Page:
Sailing from Southampton
Southampton • Newhaven (for Edinburgh), Scotland • Invergordon (for Inverness), Scotland • Kirkwall, Orkney Islands • Greenock (for Glasgow), Scotland • Belfast, Northern Ireland • Liverpool, England • Dublin, Republic of Ireland • Rigaskiddy (for Cork), Republic of Ireland • Portland, England • Southampton
£100 Transport Allowance per booking
Protected from the frequent storms of the English Channel by the Isle of Wight, Southampton has survived a turbulent history to serve as a principal port of the United Kingdom today. Pay homage to one of the most famous ships to sail these shores at the Mayflower Memorial. Visit the stoic walls of Bargate and the Tudor House Museum.
Make sure you pack your walking shoes for Edinburgh. Stroll along the medieval Royal Mile to the Palace of Holyroodhouse to see the abbey and Queen Mary's chambers. Savour the old town's marvellous Georgian and Victorian architecture. Marvel at the impressive Edinburgh Castle, high on its volcanic crag with a fabulous view. Visit St. Giles' Cathedral where John Knox once preached. Leave enough time to rest your legs at one of Edinburgh's seaside restaurants to enjoy fresh salmon, scallops, lamb and prime Angus beef.
Inverness is a city in the glorious Scottish Highlands. Teeming with bagpipe players and enthusiasts thanks to the city's annual Northern Meeting in September, Inverness also boasts a diverse music scene. Gaelic was the native language until the turn of the 19th century.
This starkly beautiful island holds many ancient treasures like the mysterious Standing Stones of Stenness and the 5,000-year-old village of Skara Brae, which was discovered with the furniture and indoor drains preserved. Make sure to visit the striking trio of St. Magnus Cathedral, the nearby ruins of the Earl's Palace and Bishop's Palace. After touring, stop in a pub to chow down on salmon and lamb dishes with the locals. And ask them about the wide range of Kirkwall's speciality items, which includes cashmere, whiskey and crafts.
Cruise ships follow the River Clyde into the centre of one of the most exciting cities in Great Britain. Glasgow showcases a mixture of architectural gems, from ancient castles and a magnificent 12th century cathedral, to the urban chic of revitalised neighborhoods featuring cutting-edge bars and restaurants. Explore more of Glasgow on a European cruise!
Exploring Belfast is a treat for urban fans. The city is rife with trendy cafés, restaurants, and nightlife yet it also boasts a lovely historical district. Whilst the city is packed with things to do, rural landscapes are within a short reach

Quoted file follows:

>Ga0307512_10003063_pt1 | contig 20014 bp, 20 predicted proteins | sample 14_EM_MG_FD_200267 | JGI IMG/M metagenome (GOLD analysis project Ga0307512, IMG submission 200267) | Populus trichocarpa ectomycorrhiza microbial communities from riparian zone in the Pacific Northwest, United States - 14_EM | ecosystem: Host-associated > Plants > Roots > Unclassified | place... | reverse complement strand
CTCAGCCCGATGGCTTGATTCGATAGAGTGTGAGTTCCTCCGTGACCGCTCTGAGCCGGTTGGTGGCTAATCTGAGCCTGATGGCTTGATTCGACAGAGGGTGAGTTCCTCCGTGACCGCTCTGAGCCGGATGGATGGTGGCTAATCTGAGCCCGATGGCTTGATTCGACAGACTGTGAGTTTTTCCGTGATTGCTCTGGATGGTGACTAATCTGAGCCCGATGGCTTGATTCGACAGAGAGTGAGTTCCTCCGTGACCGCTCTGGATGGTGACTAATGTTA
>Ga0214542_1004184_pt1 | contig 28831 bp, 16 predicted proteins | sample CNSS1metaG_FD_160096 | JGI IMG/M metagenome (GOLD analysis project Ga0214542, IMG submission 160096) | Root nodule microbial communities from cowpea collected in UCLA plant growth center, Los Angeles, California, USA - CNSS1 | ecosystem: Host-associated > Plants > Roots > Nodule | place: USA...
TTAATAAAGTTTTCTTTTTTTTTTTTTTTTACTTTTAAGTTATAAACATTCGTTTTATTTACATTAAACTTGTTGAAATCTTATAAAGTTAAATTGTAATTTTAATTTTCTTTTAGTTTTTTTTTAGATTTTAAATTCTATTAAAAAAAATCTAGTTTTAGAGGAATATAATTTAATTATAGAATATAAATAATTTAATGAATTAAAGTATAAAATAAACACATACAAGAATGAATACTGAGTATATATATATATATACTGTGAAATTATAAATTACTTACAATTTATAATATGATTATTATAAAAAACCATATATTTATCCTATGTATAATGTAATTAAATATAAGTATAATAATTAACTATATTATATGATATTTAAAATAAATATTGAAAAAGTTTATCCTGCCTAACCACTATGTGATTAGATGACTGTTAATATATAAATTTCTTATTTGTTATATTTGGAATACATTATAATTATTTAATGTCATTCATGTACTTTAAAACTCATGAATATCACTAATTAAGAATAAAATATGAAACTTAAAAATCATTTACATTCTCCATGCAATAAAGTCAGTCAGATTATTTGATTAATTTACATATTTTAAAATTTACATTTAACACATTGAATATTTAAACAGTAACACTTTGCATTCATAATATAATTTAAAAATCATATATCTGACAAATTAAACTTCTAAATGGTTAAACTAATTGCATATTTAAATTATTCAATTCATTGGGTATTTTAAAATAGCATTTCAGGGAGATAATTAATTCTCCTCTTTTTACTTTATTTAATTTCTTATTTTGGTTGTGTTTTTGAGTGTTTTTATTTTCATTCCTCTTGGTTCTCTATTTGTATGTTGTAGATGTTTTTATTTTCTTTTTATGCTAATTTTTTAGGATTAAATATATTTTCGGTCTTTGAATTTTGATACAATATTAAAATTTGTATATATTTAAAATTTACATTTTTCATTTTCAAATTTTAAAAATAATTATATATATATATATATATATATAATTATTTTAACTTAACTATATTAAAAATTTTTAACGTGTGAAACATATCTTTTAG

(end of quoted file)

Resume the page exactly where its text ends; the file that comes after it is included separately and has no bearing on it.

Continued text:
A wealthy port city since the 19th century, Liverpool is noted for its rich architectural heritage, diverse communities and innovative infrastructure, as well as being the birthplace of The Beatles. The history of the city as one of the world's greatest seaports unfolds at The Merseyside Maritime Museum, and the exhibitions at The Beatles Story take you on a journey through the lives and times of the Fab Four.
Explore the Dubliana exhibit to see Dublin life from 1170 to 1540. Ireland's thriving yet elegant capital sits at the mouth of the River Liffey. Visit a castle. Take a walking tour. Shop O'Connell Street. Have a pint at the Guinness Brewery. Explore more of Dublin on a European cruise!
Ringaskiddy is your gateway to Cork, a city brimming with history and culture and is located in one of Ireland's most stunning settings. Situated on the River Lee, which splits into two channels, Cork's city centre is split into islands. Bridges crisscross the city leading to many intriguing landmarks, including the gorgeous Gothic revival St. Fin Barr's Cathedral, with its spiking spires and grimacing gargoyles, as well as the Tower at the Church of St. Anne, considered a symbol of the city-look for the 11-foot weather vane, a salmon, at the top. You're also five miles away from the Blarney Castle. Head to the top of the castle and kiss the world-famous Blarney Stone whilst lying on your back with your head tilted backward. Doing so gives you the gift of the gab, or the gift of eloquent speech.
Located along the English Channel, Portland is divided into two areas: north and south. The south end is where extensive stone quarries lie, a resource important to the region. Unique to the city is the Weymouth and Portland National Sailing Academy, which hosts world sailing championships.